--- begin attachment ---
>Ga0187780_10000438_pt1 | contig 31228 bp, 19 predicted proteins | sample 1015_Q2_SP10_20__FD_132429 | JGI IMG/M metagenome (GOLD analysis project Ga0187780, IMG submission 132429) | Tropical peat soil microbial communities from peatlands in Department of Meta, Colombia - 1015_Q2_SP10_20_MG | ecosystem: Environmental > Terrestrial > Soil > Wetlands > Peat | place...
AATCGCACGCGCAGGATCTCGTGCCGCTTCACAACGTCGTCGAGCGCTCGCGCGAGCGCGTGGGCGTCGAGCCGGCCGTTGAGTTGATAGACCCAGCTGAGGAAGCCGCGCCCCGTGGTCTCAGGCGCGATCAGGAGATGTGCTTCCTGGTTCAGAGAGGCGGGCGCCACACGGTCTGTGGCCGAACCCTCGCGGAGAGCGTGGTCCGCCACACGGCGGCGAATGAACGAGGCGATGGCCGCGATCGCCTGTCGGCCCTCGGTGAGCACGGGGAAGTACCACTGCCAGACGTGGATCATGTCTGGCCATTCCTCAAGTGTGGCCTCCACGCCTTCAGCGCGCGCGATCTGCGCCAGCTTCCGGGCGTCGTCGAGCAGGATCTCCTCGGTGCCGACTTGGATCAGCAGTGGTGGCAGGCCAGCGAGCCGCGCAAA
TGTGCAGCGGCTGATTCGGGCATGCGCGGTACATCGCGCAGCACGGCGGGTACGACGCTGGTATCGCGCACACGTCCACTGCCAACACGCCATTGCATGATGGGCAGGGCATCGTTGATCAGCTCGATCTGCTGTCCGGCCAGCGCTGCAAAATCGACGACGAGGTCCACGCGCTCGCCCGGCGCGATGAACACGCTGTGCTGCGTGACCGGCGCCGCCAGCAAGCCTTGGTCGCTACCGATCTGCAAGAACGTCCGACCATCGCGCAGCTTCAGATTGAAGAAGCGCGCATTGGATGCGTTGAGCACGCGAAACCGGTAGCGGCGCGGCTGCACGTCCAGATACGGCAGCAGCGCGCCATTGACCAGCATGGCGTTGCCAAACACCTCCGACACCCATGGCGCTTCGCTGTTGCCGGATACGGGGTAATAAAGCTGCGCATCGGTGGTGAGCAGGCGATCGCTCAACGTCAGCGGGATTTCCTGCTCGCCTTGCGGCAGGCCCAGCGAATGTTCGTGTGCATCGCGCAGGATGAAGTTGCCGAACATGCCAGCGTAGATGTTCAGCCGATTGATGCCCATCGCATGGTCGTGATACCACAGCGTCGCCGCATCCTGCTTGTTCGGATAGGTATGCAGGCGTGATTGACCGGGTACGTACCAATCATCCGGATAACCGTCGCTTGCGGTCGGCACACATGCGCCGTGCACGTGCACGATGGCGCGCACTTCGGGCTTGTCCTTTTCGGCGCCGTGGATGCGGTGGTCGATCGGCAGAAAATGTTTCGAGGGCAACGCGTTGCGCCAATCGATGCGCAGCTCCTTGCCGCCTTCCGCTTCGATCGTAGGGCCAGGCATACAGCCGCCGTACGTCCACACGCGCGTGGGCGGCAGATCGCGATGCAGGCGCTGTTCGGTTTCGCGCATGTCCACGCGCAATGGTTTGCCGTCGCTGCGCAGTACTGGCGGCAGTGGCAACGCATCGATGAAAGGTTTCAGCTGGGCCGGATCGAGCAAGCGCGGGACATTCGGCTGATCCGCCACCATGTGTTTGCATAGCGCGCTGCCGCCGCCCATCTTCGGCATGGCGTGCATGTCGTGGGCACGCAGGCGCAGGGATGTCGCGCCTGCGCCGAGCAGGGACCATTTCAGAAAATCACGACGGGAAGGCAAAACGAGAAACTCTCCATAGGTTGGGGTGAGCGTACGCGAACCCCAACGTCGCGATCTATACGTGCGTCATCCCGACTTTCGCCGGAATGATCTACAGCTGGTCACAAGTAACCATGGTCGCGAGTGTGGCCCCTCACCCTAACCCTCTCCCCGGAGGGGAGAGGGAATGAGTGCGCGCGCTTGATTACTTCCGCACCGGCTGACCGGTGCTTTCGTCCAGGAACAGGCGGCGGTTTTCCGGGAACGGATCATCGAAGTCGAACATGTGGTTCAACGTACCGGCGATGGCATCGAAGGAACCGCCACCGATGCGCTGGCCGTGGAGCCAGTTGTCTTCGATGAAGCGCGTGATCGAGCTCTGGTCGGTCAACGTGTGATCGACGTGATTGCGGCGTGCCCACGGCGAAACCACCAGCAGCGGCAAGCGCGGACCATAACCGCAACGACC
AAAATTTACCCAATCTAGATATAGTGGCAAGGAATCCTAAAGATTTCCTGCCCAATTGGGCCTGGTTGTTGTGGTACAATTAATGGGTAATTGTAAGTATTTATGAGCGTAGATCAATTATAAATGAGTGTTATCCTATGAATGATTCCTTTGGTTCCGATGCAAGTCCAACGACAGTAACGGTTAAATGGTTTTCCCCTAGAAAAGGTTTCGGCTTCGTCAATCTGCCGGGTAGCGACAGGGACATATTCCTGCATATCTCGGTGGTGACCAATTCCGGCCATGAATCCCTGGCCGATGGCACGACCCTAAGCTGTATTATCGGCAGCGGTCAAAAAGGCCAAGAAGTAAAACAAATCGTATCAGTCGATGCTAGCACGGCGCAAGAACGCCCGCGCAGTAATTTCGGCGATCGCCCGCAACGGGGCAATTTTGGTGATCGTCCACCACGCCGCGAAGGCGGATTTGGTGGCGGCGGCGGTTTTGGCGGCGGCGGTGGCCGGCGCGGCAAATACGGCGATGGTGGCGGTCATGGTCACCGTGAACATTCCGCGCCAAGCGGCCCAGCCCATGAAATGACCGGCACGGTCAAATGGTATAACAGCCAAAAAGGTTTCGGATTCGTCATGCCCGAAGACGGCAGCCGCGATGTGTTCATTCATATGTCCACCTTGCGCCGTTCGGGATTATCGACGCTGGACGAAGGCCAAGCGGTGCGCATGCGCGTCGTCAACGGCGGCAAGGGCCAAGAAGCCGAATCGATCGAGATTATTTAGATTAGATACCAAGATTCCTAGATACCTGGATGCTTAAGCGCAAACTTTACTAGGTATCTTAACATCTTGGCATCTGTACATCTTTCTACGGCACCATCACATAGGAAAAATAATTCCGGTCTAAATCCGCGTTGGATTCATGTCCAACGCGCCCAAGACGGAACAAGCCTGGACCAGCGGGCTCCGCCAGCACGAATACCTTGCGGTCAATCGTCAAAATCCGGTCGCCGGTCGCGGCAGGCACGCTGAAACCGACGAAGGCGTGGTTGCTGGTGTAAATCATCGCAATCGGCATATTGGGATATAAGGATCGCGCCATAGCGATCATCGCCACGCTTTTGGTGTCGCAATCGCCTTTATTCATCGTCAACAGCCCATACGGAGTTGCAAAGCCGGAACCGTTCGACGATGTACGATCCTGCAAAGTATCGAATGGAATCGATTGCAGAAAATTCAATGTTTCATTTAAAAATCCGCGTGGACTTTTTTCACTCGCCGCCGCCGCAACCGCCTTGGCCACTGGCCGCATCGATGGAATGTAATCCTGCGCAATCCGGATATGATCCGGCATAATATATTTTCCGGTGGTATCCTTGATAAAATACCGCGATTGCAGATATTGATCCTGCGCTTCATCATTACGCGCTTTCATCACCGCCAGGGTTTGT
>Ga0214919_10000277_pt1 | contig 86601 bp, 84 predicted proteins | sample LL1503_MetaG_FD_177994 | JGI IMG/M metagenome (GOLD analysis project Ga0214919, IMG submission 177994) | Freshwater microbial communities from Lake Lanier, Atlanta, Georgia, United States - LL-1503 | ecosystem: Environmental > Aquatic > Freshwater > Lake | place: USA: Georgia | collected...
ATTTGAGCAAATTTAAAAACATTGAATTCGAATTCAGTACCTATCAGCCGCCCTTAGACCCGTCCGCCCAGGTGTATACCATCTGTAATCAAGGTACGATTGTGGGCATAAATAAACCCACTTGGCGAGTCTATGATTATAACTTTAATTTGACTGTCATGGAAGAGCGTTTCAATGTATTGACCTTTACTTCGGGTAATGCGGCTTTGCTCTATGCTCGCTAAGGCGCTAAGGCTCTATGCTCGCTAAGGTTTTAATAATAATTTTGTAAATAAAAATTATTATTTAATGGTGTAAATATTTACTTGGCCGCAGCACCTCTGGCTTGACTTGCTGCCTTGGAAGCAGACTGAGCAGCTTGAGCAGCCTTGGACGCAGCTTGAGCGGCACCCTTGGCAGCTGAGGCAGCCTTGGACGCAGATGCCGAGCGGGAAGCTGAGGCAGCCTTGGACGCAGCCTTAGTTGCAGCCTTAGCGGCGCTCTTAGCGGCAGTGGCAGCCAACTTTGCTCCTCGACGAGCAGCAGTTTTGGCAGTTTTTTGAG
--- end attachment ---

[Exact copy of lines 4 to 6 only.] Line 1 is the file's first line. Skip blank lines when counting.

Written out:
AAAATTTACCCAATCTAGATATAGTGGCAAGGAATCCTAAAGATTTCCTGCCCAATTGGGCCTGGTTGTTGTGGTACAATTAATGGGTAATTGTAAGTATTTATGAGCGTAGATCAATTATAAATGAGTGTTATCCTATGAATGATTCCTTTGGTTCCGATGCAAGTCCAACGACAGTAACGGTTAAATGGTTTTCCCCTAGAAAAGGTTTCGGCTTCGTCAATCTGCCGGGTAGCGACAGGGACATATTCCTGCATATCTCGGTGGTGACCAATTCCGGCCATGAATCCCTGGCCGATGGCACGACCCTAAGCTGTATTATCGGCAGCGGTCAAAAAGGCCAAGAAGTAAAACAAATCGTATCAGTCGATGCTAGCACGGCGCAAGAACGCCCGCGCAGTAATTTCGGCGATCGCCCGCAACGGGGCAATTTTGGTGATCGTCCACCACGCCGCGAAGGCGGATTTGGTGGCGGCGGCGGTTTTGGCGGCGGCGGTGGCCGGCGCGGCAAATACGGCGATGGTGGCGGTCATGGTCACCGTGAACATTCCGCGCCAAGCGGCCCAGCCCATGAAATGACCGGCACGGTCAAATGGTATAACAGCCAAAAAGGTTTCGGATTCGTCATGCCCGAAGACGGCAGCCGCGATGTGTTCATTCATATGTCCACCTTGCGCCGTTCGGGATTATCGACGCTGGACGAAGGCCAAGCGGTGCGCATGCGCGTCGTCAACGGCGGCAAGGGCCAAGAAGCCGAATCGATCGAGATTATTTAGATTAGATACCAAGATTCCTAGATACCTGGATGCTTAAGCGCAAACTTTACTAGGTATCTTAACATCTTGGCATCTGTACATCTTTCTACGGCACCATCACATAGGAAAAATAATTCCGGTCTAAATCCGCGTTGGATTCATGTCCAACGCGCCCAAGACGGAACAAGCCTGGACCAGCGGGCTCCGCCAGCACGAATACCTTGCGGTCAATCGTCAAAATCCGGTCGCCGGTCGCGGCAGGCACGCTGAAACCGACGAAGGCGTGGTTGCTGGTGTAAATCATCGCAATCGGCATATTGGGATATAAGGATCGCGCCATAGCGATCATCGCCACGCTTTTGGTGTCGCAATCGCCTTTATTCATCGTCAACAGCCCATACGGAGTTGCAAAGCCGGAACCGTTCGACGATGTACGATCCTGCAAAGTATCGAATGGAATCGATTGCAGAAAATTCAATGTTTCATTTAAAAATCCGCGTGGACTTTTTTCACTCGCCGCCGCCGCAACCGCCTTGGCCACTGGCCGCATCGATGGAATGTAATCCTGCGCAATCCGGATATGATCCGGCATAATATATTTTCCGGTGGTATCCTTGATAAAATACCGCGATTGCAGATATTGATCCTGCGCTTCATCATTACGCGCTTTCATCACCGCCAGGGTTTGT
>Ga0214919_10000277_pt1 | contig 86601 bp, 84 predicted proteins | sample LL1503_MetaG_FD_177994 | JGI IMG/M metagenome (GOLD analysis project Ga0214919, IMG submission 177994) | Freshwater microbial communities from Lake Lanier, Atlanta, Georgia, United States - LL-1503 | ecosystem: Environmental > Aquatic > Freshwater > Lake | place: USA: Georgia | collected...
ATTTGAGCAAATTTAAAAACATTGAATTCGAATTCAGTACCTATCAGCCGCCCTTAGACCCGTCCGCCCAGGTGTATACCATCTGTAATCAAGGTACGATTGTGGGCATAAATAAACCCACTTGGCGAGTCTATGATTATAACTTTAATTTGACTGTCATGGAAGAGCGTTTCAATGTATTGACCTTTACTTCGGGTAATGCGGCTTTGCTCTATGCTCGCTAAGGCGCTAAGGCTCTATGCTCGCTAAGGTTTTAATAATAATTTTGTAAATAAAAATTATTATTTAATGGTGTAAATATTTACTTGGCCGCAGCACCTCTGGCTTGACTTGCTGCCTTGGAAGCAGACTGAGCAGCTTGAGCAGCCTTGGACGCAGCTTGAGCGGCACCCTTGGCAGCTGAGGCAGCCTTGGACGCAGATGCCGAGCGGGAAGCTGAGGCAGCCTTGGACGCAGCCTTAGTTGCAGCCTTAGCGGCGCTCTTAGCGGCAGTGGCAGCCAACTTTGCTCCTCGACGAGCAGCAGTTTTGGCAGTTTTTTGAG